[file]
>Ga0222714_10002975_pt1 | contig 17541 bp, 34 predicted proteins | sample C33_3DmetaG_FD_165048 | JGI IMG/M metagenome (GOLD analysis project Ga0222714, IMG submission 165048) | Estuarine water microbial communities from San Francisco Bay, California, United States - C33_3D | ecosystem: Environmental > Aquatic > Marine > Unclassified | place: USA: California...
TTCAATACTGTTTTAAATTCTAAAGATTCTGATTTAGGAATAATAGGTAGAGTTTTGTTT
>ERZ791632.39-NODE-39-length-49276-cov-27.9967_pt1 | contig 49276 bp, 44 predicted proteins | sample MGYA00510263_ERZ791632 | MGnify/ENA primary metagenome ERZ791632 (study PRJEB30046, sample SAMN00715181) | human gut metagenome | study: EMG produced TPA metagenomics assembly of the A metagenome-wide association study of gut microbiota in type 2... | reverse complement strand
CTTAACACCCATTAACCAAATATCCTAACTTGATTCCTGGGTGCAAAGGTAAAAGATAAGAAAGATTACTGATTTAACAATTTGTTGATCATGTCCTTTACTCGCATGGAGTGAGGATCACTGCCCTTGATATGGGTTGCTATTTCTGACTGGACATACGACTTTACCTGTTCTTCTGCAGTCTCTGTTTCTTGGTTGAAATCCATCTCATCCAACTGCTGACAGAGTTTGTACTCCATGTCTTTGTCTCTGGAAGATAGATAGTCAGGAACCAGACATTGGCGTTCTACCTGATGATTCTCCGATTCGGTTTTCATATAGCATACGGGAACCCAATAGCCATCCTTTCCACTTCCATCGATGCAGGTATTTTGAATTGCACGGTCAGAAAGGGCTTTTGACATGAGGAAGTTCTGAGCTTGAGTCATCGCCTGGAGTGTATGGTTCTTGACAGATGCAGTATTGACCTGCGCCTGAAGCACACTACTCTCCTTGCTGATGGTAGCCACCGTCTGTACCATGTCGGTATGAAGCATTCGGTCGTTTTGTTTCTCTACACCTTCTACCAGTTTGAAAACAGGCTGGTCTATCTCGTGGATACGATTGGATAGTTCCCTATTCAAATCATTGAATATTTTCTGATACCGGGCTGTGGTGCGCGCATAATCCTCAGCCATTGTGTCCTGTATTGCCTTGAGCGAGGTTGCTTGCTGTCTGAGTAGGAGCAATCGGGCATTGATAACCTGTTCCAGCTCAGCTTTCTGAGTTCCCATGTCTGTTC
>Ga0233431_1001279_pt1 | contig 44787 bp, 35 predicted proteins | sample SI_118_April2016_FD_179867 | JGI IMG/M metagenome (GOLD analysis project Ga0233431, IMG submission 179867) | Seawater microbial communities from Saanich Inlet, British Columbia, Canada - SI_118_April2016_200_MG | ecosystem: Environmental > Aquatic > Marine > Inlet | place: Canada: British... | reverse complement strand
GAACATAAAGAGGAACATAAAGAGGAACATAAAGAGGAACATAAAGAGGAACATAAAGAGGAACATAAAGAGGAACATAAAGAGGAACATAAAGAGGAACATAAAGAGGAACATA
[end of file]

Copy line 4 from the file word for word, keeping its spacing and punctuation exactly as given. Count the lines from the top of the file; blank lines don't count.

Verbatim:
CTTAACACCCATTAACCAAATATCCTAACTTGATTCCTGGGTGCAAAGGTAAAAGATAAGAAAGATTACTGATTTAACAATTTGTTGATCATGTCCTTTACTCGCATGGAGTGAGGATCACTGCCCTTGATATGGGTTGCTATTTCTGACTGGACATACGACTTTACCTGTTCTTCTGCAGTCTCTGTTTCTTGGTTGAAATCCATCTCATCCAACTGCTGACAGAGTTTGTACTCCATGTCTTTGTCTCTGGAAGATAGATAGTCAGGAACCAGACATTGGCGTTCTACCTGATGATTCTCCGATTCGGTTTTCATATAGCATACGGGAACCCAATAGCCATCCTTTCCACTTCCATCGATGCAGGTATTTTGAATTGCACGGTCAGAAAGGGCTTTTGACATGAGGAAGTTCTGAGCTTGAGTCATCGCCTGGAGTGTATGGTTCTTGACAGATGCAGTATTGACCTGCGCCTGAAGCACACTACTCTCCTTGCTGATGGTAGCCACCGTCTGTACCATGTCGGTATGAAGCATTCGGTCGTTTTGTTTCTCTACACCTTCTACCAGTTTGAAAACAGGCTGGTCTATCTCGTGGATACGATTGGATAGTTCCCTATTCAAATCATTGAATATTTTCTGATACCGGGCTGTGGTGCGCGCATAATCCTCAGCCATTGTGTCCTGTATTGCCTTGAGCGAGGTTGCTTGCTGTCTGAGTAGGAGCAATCGGGCATTGATAACCTGTTCCAGCTCAGCTTTCTGAGTTCCCATGTCTGTTC